We have full strength. I’m sure nicotine is waiting for me in the last third. I recently purchased a horse’s feeding bag on Amazon and wear them in the morning when I write a review with no food in my stomach. Now I don’t have to race to the bathroom to vomit when nicotine overwhelms me.
I’ve been listening to the cable classic radio station and nothing but crap until Cream is playing “I’m So Glad.” Jack Bruce had an enormous impact on my thinking. One of the upsides of being old is that I got to be around in 1967 as a bassist when I first heard Cream. Their improvisation style, while considered bullshit by Clapton, had a huge impact on rock musicians everywhere. It taught us to let go. And with that letting go came chops no one thought they had…making them a better player.
Smoke time is one hour 10 minutes.
The Aging Room Quattro F55M Maduro takes off like a rocket. The entire atmosphere becomes damp with heavy flavors. As good as the stick was at the start, I wish it had begun its journey based on what I can taste now. More humidor time probably. Old School needing months and months of humidor time.
The heavy flavors: Malt, graham cracker, black pepper, cocoa, cappuccino, caramel, sweet nuts. nutmeg, exotic spices, fresh berries, and dried fruit.
Strength makes it full. But no nicotine. I shall live to vomit another day.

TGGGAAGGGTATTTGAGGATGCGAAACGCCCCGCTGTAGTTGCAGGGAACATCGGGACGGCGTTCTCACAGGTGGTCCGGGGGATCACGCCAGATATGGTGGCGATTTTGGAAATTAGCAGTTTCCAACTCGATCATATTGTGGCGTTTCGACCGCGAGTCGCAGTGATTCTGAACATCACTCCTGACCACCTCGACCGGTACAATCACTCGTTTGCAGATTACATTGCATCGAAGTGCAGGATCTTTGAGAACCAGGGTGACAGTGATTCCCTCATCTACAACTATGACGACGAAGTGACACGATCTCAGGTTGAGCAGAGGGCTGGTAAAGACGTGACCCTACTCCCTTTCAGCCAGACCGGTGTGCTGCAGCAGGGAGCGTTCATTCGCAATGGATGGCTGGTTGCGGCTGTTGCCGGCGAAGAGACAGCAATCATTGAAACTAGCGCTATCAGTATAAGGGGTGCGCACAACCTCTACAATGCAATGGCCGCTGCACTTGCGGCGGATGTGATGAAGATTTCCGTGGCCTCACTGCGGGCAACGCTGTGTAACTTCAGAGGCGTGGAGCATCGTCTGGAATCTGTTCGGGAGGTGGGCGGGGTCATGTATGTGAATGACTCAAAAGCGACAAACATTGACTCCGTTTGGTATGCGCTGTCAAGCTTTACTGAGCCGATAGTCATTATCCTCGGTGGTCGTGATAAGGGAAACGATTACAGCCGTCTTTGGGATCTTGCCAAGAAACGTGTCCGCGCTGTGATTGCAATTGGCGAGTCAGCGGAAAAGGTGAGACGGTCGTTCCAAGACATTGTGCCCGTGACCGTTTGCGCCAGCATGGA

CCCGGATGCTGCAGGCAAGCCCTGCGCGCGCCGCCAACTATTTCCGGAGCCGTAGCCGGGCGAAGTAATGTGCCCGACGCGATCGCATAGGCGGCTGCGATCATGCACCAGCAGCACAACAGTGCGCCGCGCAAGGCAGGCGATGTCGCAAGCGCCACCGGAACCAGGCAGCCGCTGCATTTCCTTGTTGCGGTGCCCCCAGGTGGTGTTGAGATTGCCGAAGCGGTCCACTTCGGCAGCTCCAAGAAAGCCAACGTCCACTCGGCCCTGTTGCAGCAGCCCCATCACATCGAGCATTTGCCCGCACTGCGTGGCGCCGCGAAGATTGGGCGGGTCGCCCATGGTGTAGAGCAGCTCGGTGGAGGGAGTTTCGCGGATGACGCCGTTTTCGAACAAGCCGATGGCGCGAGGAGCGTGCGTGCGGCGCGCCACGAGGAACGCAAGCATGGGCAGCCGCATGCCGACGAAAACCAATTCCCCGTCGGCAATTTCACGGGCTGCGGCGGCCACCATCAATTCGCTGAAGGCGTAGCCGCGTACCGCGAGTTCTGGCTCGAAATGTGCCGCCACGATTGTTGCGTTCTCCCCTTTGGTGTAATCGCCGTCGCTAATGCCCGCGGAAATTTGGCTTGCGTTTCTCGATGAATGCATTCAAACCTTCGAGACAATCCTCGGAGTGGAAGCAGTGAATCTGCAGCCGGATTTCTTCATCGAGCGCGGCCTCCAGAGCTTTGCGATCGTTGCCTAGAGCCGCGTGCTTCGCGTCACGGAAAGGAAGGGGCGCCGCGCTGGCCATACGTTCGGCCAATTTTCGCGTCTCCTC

Van Halen is playing. Notice lately that the most current photos of Eddie make him look like Albert Einstein? Probably should have said no to his last case of Jack Daniels.
The Aging Room Quattro F55M Maduro is on a slow cruise exhibiting nice flavors. Not great but enticing and enjoyable. Aging Room is a pseudo boutique brand. Some qualify as extraordinary blends but others merely qualify as ordinary.
I wrote my review of the natural F55 almost 5 years ago to the month. I didn’t rate cigars back then but I did lose half an ounce of precious bodily fluids as a result of the quality.
Tastes change over time. It’s all natural. I get lots of emails referring me to deals on cigars I reviewed years ago. As time passed, my tastes changed and became more sophisticated. So a cigar I might have gone crazy about 6 years ago is merely a blip on the radar screen now and I’ve moved on to appreciating better blends.
I have a couple more sticks lying dormant in my humidor and I plan to really let them rest the way I believe Nodal had planned to reach that golden blender’s intent experience.
Bowie. “Rebel Rebel” from 1974’s “Diamond Dogs. Doesn’t get much better than this.
With a small way to the finish line, I don my feed bag. Nicotine is on the scene with extreme prejudice.
Bottom line…forget all those little flavors my palate reacted to. Is this a good cigar? Yeah, it is. Your palate might pick up different flavors but it is a very nice blend…regardless of the level of sophistication of your palate.
I definitely recommend the Aging Room Quattro F55M Maduro with the caveat you buy them, dump them into your humidor and forget about them.
Final smoke time is one hour 30 minutes.